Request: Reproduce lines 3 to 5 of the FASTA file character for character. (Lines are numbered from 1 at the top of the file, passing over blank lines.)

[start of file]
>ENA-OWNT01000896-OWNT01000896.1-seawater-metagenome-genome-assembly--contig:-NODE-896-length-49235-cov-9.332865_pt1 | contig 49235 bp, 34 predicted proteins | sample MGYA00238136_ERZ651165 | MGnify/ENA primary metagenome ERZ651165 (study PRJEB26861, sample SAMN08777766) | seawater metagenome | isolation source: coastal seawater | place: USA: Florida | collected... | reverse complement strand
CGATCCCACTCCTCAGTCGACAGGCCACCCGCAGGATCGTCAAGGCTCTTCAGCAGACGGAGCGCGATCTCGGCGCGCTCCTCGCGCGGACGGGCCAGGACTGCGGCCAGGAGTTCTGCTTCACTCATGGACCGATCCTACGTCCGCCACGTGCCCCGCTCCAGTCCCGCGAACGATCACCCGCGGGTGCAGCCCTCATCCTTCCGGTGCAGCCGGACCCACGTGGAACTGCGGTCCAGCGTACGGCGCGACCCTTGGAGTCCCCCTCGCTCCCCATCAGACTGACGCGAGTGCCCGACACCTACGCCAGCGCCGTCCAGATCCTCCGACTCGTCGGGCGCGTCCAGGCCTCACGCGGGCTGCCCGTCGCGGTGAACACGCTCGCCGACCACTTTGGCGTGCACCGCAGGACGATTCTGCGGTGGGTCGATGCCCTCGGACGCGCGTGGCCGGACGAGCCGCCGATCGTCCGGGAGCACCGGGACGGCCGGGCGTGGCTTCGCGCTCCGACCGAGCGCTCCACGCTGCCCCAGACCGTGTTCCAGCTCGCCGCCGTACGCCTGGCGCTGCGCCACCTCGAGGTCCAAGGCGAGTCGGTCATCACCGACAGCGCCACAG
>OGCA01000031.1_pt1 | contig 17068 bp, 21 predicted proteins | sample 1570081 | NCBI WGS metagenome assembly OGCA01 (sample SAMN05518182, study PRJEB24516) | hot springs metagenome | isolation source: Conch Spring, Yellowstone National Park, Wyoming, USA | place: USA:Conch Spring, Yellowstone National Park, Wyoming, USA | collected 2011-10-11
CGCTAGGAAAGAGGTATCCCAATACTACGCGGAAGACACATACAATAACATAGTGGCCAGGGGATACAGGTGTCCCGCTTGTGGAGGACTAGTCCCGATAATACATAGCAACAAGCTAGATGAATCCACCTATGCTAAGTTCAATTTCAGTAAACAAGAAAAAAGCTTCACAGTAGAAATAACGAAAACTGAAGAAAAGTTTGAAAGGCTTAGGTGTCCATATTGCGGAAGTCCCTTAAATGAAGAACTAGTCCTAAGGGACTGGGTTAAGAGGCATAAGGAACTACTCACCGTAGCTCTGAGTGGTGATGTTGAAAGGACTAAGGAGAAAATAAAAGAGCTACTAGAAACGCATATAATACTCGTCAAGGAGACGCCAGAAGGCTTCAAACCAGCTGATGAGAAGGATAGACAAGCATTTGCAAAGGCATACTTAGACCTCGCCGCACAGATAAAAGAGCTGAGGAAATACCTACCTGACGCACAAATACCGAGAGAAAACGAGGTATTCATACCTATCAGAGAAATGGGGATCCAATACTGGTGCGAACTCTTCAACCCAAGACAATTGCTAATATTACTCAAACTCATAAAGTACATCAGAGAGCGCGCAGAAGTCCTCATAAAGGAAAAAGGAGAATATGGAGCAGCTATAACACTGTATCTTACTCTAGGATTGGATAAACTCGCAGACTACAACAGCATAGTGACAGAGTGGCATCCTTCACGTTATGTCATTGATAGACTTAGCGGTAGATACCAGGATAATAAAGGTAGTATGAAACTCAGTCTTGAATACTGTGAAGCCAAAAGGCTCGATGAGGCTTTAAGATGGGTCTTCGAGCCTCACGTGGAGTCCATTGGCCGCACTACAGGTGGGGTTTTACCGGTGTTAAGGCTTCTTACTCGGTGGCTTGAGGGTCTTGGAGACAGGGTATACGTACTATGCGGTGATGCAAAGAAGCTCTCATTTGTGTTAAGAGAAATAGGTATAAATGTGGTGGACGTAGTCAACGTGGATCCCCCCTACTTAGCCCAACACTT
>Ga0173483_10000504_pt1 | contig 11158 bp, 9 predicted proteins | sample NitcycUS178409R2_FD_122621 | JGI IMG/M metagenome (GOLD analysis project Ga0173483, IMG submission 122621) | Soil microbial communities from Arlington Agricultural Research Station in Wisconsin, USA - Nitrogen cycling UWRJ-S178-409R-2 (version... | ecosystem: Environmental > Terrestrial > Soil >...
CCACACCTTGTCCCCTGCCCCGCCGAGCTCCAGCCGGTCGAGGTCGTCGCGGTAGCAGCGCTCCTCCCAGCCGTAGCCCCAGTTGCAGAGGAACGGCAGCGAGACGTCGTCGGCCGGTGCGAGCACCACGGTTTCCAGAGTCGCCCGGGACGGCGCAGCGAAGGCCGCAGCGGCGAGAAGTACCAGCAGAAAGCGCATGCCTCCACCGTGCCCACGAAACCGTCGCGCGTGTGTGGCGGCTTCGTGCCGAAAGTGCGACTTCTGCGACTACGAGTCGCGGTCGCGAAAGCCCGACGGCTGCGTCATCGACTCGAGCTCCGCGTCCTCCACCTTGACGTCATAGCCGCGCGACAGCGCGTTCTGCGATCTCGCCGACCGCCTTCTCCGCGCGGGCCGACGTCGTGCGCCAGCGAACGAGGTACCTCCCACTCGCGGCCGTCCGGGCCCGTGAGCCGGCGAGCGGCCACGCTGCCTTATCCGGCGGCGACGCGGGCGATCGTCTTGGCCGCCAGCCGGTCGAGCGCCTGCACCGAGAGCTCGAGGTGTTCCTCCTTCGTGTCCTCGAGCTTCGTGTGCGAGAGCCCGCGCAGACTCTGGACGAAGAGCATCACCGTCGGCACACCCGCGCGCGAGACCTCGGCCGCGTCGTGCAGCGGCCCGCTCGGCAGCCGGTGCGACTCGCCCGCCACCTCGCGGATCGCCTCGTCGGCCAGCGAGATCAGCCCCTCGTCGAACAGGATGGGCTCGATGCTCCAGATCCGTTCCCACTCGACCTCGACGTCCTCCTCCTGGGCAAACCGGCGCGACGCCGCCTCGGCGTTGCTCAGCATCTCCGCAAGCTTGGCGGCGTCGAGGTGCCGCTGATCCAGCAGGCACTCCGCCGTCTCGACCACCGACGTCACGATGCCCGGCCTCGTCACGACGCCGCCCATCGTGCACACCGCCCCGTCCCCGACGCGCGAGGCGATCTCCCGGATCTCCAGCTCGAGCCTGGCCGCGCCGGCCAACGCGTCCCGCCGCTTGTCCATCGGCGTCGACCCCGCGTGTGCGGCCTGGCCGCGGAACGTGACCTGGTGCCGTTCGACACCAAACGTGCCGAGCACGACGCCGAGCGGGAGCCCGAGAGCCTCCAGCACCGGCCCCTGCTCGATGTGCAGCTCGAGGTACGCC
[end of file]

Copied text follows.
>OGCA01000031.1_pt1 | contig 17068 bp, 21 predicted proteins | sample 1570081 | NCBI WGS metagenome assembly OGCA01 (sample SAMN05518182, study PRJEB24516) | hot springs metagenome | isolation source: Conch Spring, Yellowstone National Park, Wyoming, USA | place: USA:Conch Spring, Yellowstone National Park, Wyoming, USA | collected 2011-10-11
CGCTAGGAAAGAGGTATCCCAATACTACGCGGAAGACACATACAATAACATAGTGGCCAGGGGATACAGGTGTCCCGCTTGTGGAGGACTAGTCCCGATAATACATAGCAACAAGCTAGATGAATCCACCTATGCTAAGTTCAATTTCAGTAAACAAGAAAAAAGCTTCACAGTAGAAATAACGAAAACTGAAGAAAAGTTTGAAAGGCTTAGGTGTCCATATTGCGGAAGTCCCTTAAATGAAGAACTAGTCCTAAGGGACTGGGTTAAGAGGCATAAGGAACTACTCACCGTAGCTCTGAGTGGTGATGTTGAAAGGACTAAGGAGAAAATAAAAGAGCTACTAGAAACGCATATAATACTCGTCAAGGAGACGCCAGAAGGCTTCAAACCAGCTGATGAGAAGGATAGACAAGCATTTGCAAAGGCATACTTAGACCTCGCCGCACAGATAAAAGAGCTGAGGAAATACCTACCTGACGCACAAATACCGAGAGAAAACGAGGTATTCATACCTATCAGAGAAATGGGGATCCAATACTGGTGCGAACTCTTCAACCCAAGACAATTGCTAATATTACTCAAACTCATAAAGTACATCAGAGAGCGCGCAGAAGTCCTCATAAAGGAAAAAGGAGAATATGGAGCAGCTATAACACTGTATCTTACTCTAGGATTGGATAAACTCGCAGACTACAACAGCATAGTGACAGAGTGGCATCCTTCACGTTATGTCATTGATAGACTTAGCGGTAGATACCAGGATAATAAAGGTAGTATGAAACTCAGTCTTGAATACTGTGAAGCCAAAAGGCTCGATGAGGCTTTAAGATGGGTCTTCGAGCCTCACGTGGAGTCCATTGGCCGCACTACAGGTGGGGTTTTACCGGTGTTAAGGCTTCTTACTCGGTGGCTTGAGGGTCTTGGAGACAGGGTATACGTACTATGCGGTGATGCAAAGAAGCTCTCATTTGTGTTAAGAGAAATAGGTATAAATGTGGTGGACGTAGTCAACGTGGATCCCCCCTACTTAGCCCAACACTT
>Ga0173483_10000504_pt1 | contig 11158 bp, 9 predicted proteins | sample NitcycUS178409R2_FD_122621 | JGI IMG/M metagenome (GOLD analysis project Ga0173483, IMG submission 122621) | Soil microbial communities from Arlington Agricultural Research Station in Wisconsin, USA - Nitrogen cycling UWRJ-S178-409R-2 (version... | ecosystem: Environmental > Terrestrial > Soil >...